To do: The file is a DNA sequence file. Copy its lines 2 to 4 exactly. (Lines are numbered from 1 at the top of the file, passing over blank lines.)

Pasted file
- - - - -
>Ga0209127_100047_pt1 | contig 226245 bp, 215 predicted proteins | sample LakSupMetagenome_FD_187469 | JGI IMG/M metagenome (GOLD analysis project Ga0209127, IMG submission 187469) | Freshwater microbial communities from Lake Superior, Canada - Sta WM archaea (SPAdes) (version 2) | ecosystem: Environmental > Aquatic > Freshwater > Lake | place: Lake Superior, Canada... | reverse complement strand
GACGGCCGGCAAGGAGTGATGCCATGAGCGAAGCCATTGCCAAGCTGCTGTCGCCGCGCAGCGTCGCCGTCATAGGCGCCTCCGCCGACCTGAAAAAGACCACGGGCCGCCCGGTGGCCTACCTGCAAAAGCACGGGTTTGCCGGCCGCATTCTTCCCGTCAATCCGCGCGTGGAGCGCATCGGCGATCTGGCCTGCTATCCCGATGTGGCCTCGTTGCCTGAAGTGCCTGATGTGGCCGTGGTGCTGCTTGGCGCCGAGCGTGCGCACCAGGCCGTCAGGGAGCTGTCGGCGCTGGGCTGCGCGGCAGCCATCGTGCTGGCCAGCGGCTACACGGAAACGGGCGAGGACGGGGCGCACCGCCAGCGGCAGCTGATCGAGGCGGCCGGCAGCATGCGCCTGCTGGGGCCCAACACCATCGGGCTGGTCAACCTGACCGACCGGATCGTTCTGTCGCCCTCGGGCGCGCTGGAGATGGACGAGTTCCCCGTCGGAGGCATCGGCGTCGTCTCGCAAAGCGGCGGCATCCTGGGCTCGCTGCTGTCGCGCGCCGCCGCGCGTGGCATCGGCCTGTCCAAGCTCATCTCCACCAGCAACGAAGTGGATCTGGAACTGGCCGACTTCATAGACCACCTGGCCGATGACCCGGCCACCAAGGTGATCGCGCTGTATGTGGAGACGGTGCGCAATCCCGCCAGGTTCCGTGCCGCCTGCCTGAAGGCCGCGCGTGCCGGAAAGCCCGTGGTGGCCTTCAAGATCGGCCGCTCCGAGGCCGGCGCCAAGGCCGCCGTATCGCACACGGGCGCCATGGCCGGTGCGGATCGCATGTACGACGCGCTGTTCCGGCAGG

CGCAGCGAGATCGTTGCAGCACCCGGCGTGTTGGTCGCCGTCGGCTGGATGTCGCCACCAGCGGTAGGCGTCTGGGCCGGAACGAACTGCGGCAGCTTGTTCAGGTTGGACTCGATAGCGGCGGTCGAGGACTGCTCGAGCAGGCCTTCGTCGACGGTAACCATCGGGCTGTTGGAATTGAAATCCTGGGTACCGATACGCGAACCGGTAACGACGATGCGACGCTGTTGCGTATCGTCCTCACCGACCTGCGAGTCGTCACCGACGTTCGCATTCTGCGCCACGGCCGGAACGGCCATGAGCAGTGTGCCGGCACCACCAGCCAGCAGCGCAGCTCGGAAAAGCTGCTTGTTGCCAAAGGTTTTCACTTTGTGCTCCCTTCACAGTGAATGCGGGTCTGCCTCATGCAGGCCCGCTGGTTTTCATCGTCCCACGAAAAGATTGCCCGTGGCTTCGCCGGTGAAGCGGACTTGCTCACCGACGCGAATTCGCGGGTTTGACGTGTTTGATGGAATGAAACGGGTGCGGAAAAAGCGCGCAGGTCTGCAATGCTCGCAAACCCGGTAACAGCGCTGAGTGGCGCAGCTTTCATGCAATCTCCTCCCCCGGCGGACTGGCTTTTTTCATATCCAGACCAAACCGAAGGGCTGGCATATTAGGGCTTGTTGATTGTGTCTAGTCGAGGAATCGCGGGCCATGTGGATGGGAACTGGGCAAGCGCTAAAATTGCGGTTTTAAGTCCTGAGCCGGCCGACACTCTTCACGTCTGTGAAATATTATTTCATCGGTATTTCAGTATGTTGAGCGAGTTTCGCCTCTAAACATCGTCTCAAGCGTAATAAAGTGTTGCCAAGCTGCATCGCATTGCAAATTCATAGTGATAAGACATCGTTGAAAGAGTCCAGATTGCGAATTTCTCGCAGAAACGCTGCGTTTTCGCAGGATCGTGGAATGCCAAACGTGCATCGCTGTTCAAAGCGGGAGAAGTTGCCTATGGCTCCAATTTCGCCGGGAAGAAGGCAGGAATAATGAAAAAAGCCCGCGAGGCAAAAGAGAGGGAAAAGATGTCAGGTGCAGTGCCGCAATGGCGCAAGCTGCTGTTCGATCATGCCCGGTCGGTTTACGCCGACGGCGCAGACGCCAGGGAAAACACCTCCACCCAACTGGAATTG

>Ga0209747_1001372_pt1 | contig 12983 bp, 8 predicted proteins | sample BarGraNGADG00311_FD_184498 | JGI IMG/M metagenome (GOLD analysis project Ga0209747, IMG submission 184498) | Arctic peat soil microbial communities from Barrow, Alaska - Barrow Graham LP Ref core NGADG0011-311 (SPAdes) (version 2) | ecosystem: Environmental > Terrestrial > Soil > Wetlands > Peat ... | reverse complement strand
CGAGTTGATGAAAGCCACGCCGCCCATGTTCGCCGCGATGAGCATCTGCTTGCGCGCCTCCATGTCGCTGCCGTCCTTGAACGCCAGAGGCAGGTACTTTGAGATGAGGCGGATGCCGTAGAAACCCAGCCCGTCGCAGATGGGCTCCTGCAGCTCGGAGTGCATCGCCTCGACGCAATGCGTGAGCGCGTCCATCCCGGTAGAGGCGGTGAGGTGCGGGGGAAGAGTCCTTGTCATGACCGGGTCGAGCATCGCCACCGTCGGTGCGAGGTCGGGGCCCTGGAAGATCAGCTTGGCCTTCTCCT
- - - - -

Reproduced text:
GACGGCCGGCAAGGAGTGATGCCATGAGCGAAGCCATTGCCAAGCTGCTGTCGCCGCGCAGCGTCGCCGTCATAGGCGCCTCCGCCGACCTGAAAAAGACCACGGGCCGCCCGGTGGCCTACCTGCAAAAGCACGGGTTTGCCGGCCGCATTCTTCCCGTCAATCCGCGCGTGGAGCGCATCGGCGATCTGGCCTGCTATCCCGATGTGGCCTCGTTGCCTGAAGTGCCTGATGTGGCCGTGGTGCTGCTTGGCGCCGAGCGTGCGCACCAGGCCGTCAGGGAGCTGTCGGCGCTGGGCTGCGCGGCAGCCATCGTGCTGGCCAGCGGCTACACGGAAACGGGCGAGGACGGGGCGCACCGCCAGCGGCAGCTGATCGAGGCGGCCGGCAGCATGCGCCTGCTGGGGCCCAACACCATCGGGCTGGTCAACCTGACCGACCGGATCGTTCTGTCGCCCTCGGGCGCGCTGGAGATGGACGAGTTCCCCGTCGGAGGCATCGGCGTCGTCTCGCAAAGCGGCGGCATCCTGGGCTCGCTGCTGTCGCGCGCCGCCGCGCGTGGCATCGGCCTGTCCAAGCTCATCTCCACCAGCAACGAAGTGGATCTGGAACTGGCCGACTTCATAGACCACCTGGCCGATGACCCGGCCACCAAGGTGATCGCGCTGTATGTGGAGACGGTGCGCAATCCCGCCAGGTTCCGTGCCGCCTGCCTGAAGGCCGCGCGTGCCGGAAAGCCCGTGGTGGCCTTCAAGATCGGCCGCTCCGAGGCCGGCGCCAAGGCCGCCGTATCGCACACGGGCGCCATGGCCGGTGCGGATCGCATGTACGACGCGCTGTTCCGGCAGG

CGCAGCGAGATCGTTGCAGCACCCGGCGTGTTGGTCGCCGTCGGCTGGATGTCGCCACCAGCGGTAGGCGTCTGGGCCGGAACGAACTGCGGCAGCTTGTTCAGGTTGGACTCGATAGCGGCGGTCGAGGACTGCTCGAGCAGGCCTTCGTCGACGGTAACCATCGGGCTGTTGGAATTGAAATCCTGGGTACCGATACGCGAACCGGTAACGACGATGCGACGCTGTTGCGTATCGTCCTCACCGACCTGCGAGTCGTCACCGACGTTCGCATTCTGCGCCACGGCCGGAACGGCCATGAGCAGTGTGCCGGCACCACCAGCCAGCAGCGCAGCTCGGAAAAGCTGCTTGTTGCCAAAGGTTTTCACTTTGTGCTCCCTTCACAGTGAATGCGGGTCTGCCTCATGCAGGCCCGCTGGTTTTCATCGTCCCACGAAAAGATTGCCCGTGGCTTCGCCGGTGAAGCGGACTTGCTCACCGACGCGAATTCGCGGGTTTGACGTGTTTGATGGAATGAAACGGGTGCGGAAAAAGCGCGCAGGTCTGCAATGCTCGCAAACCCGGTAACAGCGCTGAGTGGCGCAGCTTTCATGCAATCTCCTCCCCCGGCGGACTGGCTTTTTTCATATCCAGACCAAACCGAAGGGCTGGCATATTAGGGCTTGTTGATTGTGTCTAGTCGAGGAATCGCGGGCCATGTGGATGGGAACTGGGCAAGCGCTAAAATTGCGGTTTTAAGTCCTGAGCCGGCCGACACTCTTCACGTCTGTGAAATATTATTTCATCGGTATTTCAGTATGTTGAGCGAGTTTCGCCTCTAAACATCGTCTCAAGCGTAATAAAGTGTTGCCAAGCTGCATCGCATTGCAAATTCATAGTGATAAGACATCGTTGAAAGAGTCCAGATTGCGAATTTCTCGCAGAAACGCTGCGTTTTCGCAGGATCGTGGAATGCCAAACGTGCATCGCTGTTCAAAGCGGGAGAAGTTGCCTATGGCTCCAATTTCGCCGGGAAGAAGGCAGGAATAATGAAAAAAGCCCGCGAGGCAAAAGAGAGGGAAAAGATGTCAGGTGCAGTGCCGCAATGGCGCAAGCTGCTGTTCGATCATGCCCGGTCGGTTTACGCCGACGGCGCAGACGCCAGGGAAAACACCTCCACCCAACTGGAATTG

>Ga0209747_1001372_pt1 | contig 12983 bp, 8 predicted proteins | sample BarGraNGADG00311_FD_184498 | JGI IMG/M metagenome (GOLD analysis project Ga0209747, IMG submission 184498) | Arctic peat soil microbial communities from Barrow, Alaska - Barrow Graham LP Ref core NGADG0011-311 (SPAdes) (version 2) | ecosystem: Environmental > Terrestrial > Soil > Wetlands > Peat ... | reverse complement strand